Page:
The next song metaphorically examined the end of a relationship from the point of view of a prisoner searching for a way out. The following number was quite a contrast, a catchy, bouncy, 1-4-5 hit called Blue Sky. Other standout tracks Williams and Mattina delivered included the battlescarred Yesterday’s Waves, a metaphorical view of survival in rough emotional waters; the triumphant, upbeat New Lease on Life, and their best song of the night, the richly melodic, anthemic, crescendoing Down to the Road. At the end of the set, the crowd – an interesting mix of neighborhood folk and A-list New York rockers – pleaded for more. But the duo hadn’t played together in awhile and had run out of material.

Afterward we ended up at Banjo Jim’s where the high-energy Austin band the Shotgun Party were playing an upbeat Pete’s Candy Store-style blend of pop and bluegrass. The frontwoman is a cheerleader type who did the cheerleader dance throughout their set and sang cutesy, babyish lyrics in a cutesy, babyish voice, but the trio has a good upright bass player and their violinist Katy Cox was amazing. What she played could be called gypsy bluegrass. Her literally breathtaking solos were jampacked with lightning-fast sixteenth-note runs, bracing double-stops and spiraling swoops to the uppermost registers. As one member of the audience aptly put it, no matter how you felt about the band as a whole, she made them an impossible act to follow. Unsurprisingly, much of the crowd cleared out for Amy Speace, who played afterward.

In an impressive new development, Speace has taken on a strong antiwar and anti-Bush stance. A true democrat would say that having an antiwar and anti-Bush stance is a prerequisite to calling oneself a human being, and that may be true, but we need all the troops we can get, revolutionaries on the front lines no less than a rear guard quietly doing what they can to contribute to the cause. Unthinkable as it might seem at first thought, it’s people like Speace who could exert a lot more influence on the upcoming election than, say, Neil Young.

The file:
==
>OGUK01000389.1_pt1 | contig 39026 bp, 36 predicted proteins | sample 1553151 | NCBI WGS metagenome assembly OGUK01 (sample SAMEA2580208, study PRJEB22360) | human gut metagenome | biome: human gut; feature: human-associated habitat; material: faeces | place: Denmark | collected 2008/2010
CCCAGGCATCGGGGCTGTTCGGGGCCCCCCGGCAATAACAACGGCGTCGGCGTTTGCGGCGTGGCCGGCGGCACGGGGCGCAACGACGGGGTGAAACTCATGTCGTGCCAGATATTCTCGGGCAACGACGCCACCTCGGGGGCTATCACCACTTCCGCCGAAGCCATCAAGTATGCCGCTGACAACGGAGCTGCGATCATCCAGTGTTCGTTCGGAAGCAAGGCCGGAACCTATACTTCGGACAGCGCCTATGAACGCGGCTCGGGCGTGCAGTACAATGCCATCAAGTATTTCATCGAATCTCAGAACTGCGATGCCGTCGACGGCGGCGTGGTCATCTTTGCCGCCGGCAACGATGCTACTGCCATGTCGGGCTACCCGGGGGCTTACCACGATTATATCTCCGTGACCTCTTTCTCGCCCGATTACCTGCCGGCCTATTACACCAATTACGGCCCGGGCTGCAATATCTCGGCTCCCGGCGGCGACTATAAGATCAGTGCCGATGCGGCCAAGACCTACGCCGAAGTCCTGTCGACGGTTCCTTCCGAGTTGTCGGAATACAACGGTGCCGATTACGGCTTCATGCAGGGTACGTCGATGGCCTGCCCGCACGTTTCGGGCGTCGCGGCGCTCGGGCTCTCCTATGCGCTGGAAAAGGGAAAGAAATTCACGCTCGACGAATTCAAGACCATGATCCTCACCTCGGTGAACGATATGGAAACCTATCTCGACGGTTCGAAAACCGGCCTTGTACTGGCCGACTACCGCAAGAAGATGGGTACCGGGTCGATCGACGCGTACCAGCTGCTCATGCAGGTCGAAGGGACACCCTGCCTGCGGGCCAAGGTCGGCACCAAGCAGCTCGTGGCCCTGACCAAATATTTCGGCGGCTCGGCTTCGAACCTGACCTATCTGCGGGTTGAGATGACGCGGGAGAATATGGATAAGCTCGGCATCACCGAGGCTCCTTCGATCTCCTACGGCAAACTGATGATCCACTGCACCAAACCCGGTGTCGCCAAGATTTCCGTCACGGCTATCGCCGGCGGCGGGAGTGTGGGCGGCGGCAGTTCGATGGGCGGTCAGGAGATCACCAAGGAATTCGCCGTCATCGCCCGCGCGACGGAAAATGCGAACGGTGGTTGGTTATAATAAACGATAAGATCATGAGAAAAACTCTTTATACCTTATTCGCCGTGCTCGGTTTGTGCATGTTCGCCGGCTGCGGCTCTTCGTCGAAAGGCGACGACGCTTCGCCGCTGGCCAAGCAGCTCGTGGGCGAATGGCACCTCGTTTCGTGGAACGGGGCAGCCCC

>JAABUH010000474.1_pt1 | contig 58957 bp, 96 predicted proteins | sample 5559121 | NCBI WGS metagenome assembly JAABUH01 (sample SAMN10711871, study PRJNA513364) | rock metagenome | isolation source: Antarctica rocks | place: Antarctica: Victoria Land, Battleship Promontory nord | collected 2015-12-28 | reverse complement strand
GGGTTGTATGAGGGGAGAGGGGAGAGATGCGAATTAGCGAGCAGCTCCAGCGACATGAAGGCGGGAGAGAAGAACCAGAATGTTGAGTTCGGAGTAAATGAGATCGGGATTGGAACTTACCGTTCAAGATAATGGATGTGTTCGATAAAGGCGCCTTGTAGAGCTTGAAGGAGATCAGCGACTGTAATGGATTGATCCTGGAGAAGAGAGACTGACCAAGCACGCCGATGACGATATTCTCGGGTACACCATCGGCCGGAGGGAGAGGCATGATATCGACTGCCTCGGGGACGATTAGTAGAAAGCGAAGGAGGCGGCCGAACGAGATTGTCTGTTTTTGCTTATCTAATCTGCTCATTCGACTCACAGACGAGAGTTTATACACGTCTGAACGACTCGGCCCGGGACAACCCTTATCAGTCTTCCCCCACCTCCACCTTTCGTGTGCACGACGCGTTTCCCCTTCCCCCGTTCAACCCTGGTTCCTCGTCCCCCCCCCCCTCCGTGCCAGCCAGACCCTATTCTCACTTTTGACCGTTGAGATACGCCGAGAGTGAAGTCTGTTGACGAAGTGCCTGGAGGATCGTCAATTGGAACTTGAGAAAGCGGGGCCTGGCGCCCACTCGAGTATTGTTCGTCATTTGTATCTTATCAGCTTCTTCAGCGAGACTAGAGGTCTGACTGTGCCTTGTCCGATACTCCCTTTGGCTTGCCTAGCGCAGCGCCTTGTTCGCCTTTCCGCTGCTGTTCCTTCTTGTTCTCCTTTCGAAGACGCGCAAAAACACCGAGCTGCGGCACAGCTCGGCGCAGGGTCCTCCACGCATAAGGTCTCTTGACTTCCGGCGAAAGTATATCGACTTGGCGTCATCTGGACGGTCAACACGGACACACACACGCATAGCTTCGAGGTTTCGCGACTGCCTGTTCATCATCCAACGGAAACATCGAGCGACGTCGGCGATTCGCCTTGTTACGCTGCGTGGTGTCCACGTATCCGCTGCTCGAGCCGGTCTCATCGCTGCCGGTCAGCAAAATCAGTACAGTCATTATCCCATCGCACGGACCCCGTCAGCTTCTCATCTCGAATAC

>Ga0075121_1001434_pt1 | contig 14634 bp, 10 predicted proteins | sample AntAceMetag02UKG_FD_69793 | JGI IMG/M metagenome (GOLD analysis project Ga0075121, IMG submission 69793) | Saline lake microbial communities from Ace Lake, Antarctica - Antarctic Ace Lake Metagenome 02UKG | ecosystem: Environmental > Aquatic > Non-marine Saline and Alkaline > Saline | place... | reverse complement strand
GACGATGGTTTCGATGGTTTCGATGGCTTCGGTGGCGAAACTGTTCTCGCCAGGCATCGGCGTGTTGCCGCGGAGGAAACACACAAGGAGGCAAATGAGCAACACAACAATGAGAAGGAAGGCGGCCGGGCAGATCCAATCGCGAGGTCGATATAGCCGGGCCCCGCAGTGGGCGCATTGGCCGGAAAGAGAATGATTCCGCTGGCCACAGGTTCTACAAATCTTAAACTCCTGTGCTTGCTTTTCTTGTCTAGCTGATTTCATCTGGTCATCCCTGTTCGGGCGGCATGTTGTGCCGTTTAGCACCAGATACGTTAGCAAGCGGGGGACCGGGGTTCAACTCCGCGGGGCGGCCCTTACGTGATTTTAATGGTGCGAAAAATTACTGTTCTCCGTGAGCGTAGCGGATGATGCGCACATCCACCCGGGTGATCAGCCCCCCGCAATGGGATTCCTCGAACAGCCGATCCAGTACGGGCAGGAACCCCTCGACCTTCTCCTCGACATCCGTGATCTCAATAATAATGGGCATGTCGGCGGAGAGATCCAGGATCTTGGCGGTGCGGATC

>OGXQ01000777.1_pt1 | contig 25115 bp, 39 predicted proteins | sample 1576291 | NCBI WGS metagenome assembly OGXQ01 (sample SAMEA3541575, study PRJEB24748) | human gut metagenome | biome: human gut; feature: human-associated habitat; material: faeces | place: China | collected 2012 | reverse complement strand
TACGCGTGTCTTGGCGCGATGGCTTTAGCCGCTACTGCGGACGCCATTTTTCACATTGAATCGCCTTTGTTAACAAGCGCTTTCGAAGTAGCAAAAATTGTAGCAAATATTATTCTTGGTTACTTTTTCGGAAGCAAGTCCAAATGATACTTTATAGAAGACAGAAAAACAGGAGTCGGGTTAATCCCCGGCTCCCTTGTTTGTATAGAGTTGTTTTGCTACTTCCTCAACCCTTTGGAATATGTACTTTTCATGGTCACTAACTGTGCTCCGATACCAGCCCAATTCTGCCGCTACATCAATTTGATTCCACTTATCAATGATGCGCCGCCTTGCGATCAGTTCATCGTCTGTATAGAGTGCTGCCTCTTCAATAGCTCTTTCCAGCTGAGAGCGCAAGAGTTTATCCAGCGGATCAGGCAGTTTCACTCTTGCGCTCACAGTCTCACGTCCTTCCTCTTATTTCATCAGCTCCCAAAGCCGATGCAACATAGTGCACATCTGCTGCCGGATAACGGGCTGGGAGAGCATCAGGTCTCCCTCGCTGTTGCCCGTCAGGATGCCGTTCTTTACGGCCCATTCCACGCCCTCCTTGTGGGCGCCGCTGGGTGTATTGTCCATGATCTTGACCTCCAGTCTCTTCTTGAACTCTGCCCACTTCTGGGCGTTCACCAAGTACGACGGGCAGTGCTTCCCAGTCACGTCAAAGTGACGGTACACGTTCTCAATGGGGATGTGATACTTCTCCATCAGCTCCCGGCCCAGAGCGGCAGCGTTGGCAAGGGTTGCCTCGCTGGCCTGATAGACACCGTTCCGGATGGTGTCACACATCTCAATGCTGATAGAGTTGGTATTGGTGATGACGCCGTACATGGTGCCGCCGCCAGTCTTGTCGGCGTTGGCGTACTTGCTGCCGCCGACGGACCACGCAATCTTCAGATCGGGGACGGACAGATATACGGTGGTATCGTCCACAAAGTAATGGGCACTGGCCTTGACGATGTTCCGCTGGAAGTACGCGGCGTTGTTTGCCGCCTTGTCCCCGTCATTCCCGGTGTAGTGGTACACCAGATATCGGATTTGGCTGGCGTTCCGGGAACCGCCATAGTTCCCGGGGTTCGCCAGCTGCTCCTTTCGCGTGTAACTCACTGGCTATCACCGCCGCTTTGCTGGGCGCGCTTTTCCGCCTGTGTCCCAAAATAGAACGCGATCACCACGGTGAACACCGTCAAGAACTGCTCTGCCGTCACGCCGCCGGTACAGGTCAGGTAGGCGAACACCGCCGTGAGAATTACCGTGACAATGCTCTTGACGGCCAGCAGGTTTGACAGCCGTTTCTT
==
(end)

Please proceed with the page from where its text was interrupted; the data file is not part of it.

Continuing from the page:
Now before you throw up and click “home” on your browser, consider that Shakey is pretty much preaching to the converted (other than the contingent of boomers who grew up to him on 70s rock radio and still get a nostalgia fix irrrespective of whatever his politics happen to be at the moment). Speace, on the other hand, doesn’t preach to anyone: it doesn’t seem that her audience is likely to lean very far one way or another, or, for that matter, to have much if any interest in voting at all. She’s just there in the background at that Starbucks in Weekawken, NJ where some bedraggled mortgage broker just might stumble in for his or her sixth HyperVigilLatte of the evening and hear Speace’s sad, plainspoken song about a woman who buries her soldier brother after his body comes home from Iraq. Maybe Speace’s otherwise completely innocuous song might encourage that bedraggled broker, or a couple of them, to actually vote, and make their vote count. And that doesn’t mean voting for Hillary. Neil Young – or Jello Biafra, or whatever Zach de la Rocha’s latest project is – probably won’t bring any upper middleclass, fortysomething Jersey housewives into the fold. But Speace can and probably will. Let’s not be ungrateful for that.

November 17, 2007 Posted by | concert, country music, Live Events, Music, music, concert, New York City, review, Reviews, rock music | , , , , , , , , , , , , , , , , , , , , , , , , , , , , , | 1 Comment

CD Review: Sharon Goldman – Shake the Stars

Sharon Goldman’s second full-length effort is a triumph of catchy melody, witty lyricism and subtle humor. It will shatter any preconceptions you might have about singer-songwriters being a bunch of self-absorbed whiners who can barely sing or play guitar yet think the whole world wants to hear about every minuscule facet of their miserable, lovelorn lives.